by Master Sgt. Benjamin Bloker
U.S. Air Forces Central Command Public Affairs
10/8/2013 - FORWARD OPERATING BASE SHARANA, Afghanistan -- The
aircrew of "Growler 51" set out a few hours before sunrise Sept. 28 to
fly the last of the U.S. cargo out of Forward Operating Base Sharana
before the base was officially transferred to the Afghan government.
Twelve hours and three round-trip flights later, the 774th Expeditionary Airlift Squadron Airmen completed the mission.
Maj. Devin Cummings and 1st Lt. Brent Stevens, 774th EAS pilots, took
turns maneuvering the aircraft around deep cloud banks and over the
Hindu Kush mountain peaks during the 40-minute flights, alternating
their route for weather concerns.
The cargo yard and parking ramp looked deserted on arrival with only a
couple dozen passengers and a few pallets left for transport.
This FOB is no stranger to those in the C-130 community. Sharana has a short runway that is only accessible by smaller planes.
"Everyone that's deployed to Afghanistan on C-130s has pretty much been
there," said Staff Sgt. Nick Sanborn, 774th EAS loadmaster and
Vacaville, Calif., native. "I've been deployed four times and I've
probably been [to Sharana] over 50 times."
Sharana was officially transferred to the Afghan government Oct. 1,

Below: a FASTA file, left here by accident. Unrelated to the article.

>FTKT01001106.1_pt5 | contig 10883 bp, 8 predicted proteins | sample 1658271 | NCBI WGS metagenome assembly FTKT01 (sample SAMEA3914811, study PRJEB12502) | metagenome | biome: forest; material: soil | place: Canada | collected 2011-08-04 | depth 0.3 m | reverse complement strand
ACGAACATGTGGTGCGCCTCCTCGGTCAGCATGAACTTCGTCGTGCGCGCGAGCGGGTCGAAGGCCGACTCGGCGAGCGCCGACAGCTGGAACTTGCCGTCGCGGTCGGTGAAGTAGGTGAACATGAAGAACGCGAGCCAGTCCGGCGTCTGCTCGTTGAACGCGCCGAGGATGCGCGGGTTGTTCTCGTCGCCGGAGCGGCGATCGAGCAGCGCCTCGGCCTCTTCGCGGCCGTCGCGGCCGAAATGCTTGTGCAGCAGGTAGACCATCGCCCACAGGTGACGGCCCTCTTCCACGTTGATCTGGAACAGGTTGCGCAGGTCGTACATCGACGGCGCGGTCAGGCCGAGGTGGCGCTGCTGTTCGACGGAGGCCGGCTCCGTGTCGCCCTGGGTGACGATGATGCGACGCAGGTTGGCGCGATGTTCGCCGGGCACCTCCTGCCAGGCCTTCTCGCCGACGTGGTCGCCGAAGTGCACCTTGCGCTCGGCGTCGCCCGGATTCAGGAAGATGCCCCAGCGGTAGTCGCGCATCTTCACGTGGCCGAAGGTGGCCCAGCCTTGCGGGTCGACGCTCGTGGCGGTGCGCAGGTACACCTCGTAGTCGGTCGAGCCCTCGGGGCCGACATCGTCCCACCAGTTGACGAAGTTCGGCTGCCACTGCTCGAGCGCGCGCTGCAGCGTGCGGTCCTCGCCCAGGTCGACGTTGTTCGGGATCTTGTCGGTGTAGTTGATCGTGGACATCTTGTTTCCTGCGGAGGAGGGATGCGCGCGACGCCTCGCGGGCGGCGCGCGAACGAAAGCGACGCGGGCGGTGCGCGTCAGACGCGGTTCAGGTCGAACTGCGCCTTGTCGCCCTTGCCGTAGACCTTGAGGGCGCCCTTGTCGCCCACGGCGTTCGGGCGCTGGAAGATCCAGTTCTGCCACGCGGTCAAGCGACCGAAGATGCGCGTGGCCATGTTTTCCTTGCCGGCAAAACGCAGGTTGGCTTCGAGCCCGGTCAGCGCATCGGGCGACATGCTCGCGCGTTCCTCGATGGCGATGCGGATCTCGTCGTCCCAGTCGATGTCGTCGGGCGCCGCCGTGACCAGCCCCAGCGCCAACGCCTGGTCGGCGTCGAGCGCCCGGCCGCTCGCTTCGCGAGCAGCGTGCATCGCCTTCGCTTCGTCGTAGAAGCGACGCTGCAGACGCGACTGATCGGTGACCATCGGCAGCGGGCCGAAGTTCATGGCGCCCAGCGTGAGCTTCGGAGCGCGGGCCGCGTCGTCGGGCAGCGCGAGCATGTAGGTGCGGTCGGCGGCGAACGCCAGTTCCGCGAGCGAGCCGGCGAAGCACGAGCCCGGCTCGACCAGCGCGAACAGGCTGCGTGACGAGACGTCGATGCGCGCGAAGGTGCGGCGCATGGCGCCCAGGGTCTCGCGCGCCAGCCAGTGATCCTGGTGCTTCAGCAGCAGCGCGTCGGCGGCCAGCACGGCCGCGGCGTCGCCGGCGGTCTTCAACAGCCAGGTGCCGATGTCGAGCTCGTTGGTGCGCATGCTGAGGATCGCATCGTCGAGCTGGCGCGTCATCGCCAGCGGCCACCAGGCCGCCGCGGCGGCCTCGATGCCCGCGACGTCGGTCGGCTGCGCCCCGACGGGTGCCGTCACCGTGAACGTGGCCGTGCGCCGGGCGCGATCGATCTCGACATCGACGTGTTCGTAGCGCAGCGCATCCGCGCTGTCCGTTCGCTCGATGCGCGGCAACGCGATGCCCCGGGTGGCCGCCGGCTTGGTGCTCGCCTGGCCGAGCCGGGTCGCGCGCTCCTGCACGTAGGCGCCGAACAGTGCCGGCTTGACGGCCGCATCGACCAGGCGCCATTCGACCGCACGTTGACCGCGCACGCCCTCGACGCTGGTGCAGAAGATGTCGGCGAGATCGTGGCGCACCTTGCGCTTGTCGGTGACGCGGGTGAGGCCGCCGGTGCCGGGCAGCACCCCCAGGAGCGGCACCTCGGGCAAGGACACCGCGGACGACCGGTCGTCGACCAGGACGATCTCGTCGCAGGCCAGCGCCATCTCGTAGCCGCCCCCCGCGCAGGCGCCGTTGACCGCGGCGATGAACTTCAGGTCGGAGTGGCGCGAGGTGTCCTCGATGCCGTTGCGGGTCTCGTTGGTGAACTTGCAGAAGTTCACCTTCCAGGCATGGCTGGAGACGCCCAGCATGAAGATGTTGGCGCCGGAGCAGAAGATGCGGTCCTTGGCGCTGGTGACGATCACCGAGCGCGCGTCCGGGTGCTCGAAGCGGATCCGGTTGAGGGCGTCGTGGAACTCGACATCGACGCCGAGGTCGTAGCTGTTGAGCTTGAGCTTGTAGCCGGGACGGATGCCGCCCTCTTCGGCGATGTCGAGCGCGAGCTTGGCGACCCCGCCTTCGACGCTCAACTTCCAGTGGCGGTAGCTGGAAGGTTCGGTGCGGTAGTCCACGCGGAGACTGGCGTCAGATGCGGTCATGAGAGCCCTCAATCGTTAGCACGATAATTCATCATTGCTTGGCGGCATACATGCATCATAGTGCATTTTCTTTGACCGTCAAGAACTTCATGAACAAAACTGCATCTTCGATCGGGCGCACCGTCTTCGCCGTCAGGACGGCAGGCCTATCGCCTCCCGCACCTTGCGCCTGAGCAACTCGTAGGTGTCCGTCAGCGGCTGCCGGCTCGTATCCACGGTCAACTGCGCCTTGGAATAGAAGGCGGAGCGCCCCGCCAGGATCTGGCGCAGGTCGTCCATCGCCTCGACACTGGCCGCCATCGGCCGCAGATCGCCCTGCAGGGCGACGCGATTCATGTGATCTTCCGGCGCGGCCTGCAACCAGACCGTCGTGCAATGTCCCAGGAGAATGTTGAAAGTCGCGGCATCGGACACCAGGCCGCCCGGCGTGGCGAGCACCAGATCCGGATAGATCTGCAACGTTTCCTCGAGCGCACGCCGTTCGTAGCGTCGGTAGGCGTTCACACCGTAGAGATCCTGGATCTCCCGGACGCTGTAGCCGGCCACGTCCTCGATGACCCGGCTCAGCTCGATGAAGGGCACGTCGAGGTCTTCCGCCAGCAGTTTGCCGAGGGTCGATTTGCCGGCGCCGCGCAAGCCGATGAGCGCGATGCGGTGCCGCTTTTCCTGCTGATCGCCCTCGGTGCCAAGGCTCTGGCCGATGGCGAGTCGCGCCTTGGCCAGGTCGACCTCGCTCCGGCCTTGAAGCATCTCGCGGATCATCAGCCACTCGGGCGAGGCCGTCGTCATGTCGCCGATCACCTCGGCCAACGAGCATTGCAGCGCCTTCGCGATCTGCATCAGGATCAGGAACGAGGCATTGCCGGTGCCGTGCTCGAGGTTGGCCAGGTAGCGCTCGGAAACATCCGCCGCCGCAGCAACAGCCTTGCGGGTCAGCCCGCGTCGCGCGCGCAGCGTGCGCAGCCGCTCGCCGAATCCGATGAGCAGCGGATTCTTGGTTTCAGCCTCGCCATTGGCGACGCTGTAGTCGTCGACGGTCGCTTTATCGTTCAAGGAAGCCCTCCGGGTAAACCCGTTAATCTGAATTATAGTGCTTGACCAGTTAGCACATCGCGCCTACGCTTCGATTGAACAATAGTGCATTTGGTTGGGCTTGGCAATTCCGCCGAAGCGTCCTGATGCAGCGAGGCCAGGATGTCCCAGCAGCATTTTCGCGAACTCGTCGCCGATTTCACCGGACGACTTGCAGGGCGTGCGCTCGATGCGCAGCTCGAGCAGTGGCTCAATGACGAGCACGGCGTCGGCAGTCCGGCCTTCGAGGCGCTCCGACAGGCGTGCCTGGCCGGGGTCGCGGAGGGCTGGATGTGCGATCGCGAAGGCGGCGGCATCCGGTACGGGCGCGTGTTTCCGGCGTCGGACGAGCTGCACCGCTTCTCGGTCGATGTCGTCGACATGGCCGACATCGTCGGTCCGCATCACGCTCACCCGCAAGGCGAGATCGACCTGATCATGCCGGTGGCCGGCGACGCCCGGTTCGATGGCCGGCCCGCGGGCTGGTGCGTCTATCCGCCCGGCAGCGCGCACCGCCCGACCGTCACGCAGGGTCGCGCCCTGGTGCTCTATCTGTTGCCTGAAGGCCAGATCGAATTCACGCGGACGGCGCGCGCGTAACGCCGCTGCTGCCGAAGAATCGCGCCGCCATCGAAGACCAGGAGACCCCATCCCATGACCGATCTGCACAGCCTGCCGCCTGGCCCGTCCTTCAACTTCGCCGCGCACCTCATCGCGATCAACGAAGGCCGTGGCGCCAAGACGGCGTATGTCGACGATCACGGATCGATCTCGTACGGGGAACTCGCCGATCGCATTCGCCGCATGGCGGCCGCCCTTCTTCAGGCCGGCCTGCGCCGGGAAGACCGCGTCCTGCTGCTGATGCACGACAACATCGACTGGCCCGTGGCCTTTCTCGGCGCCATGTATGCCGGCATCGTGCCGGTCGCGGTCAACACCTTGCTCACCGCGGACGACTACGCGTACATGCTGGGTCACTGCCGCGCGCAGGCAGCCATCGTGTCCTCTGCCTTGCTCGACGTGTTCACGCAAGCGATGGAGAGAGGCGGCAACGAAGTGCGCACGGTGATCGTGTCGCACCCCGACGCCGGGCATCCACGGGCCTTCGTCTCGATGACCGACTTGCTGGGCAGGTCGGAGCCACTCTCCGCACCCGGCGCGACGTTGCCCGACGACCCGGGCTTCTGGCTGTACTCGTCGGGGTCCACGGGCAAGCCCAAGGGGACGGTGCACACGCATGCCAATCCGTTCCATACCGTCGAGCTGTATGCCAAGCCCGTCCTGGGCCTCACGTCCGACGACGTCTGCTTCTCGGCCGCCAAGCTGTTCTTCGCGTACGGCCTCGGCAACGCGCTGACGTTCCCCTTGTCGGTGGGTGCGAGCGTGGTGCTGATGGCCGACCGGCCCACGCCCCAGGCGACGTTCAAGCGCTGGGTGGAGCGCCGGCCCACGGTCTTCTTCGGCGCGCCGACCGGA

underscoring International Security Assistance Force's commitment to
meeting President Obama's drawdown goal for 2014.
"The U.S. and Coalition partners have closed or transferred about 90
percent of the ISAF installations in Afghanistan," said Lt. Col. Mark
Madaus, Chief, Basing Current Operations at ISAF Joint Command. "Basing
reductions, closures and transfers remain on track to meet 2014
The last U.S. Army soldiers at Sharana, the 2nd Security Forces
Assistance Brigade, Combined Joint Task Force 101, focused on training
and advising the Afghan National Army in the region.
According to Madaus, ISAF hopes the transfer of base facilities will
shore-up their legacy to the Afghan people. There are many Afghan
governmental departments that are planning to operate out of the base.
"The Afghans intend to use the base as a hub for services throughout the
local area and Paktika province," Madaus said. "Providing 'Turn Key'
facilities that are ready for immediate occupation avoids time-consuming
construction efforts, saves money and allows agencies to focus on
providing security and support services for their community."
Among the last passengers off the FOB were civilians that manned the
fire department. Once the plane took flight, a couple firemen clapped
and celebrated the end of their tour.
"It's a big milestone for what we've been doing out here, finally
shutting down something," Sanborn said. "Especially in the C-130
community because we've been going here for over a decade."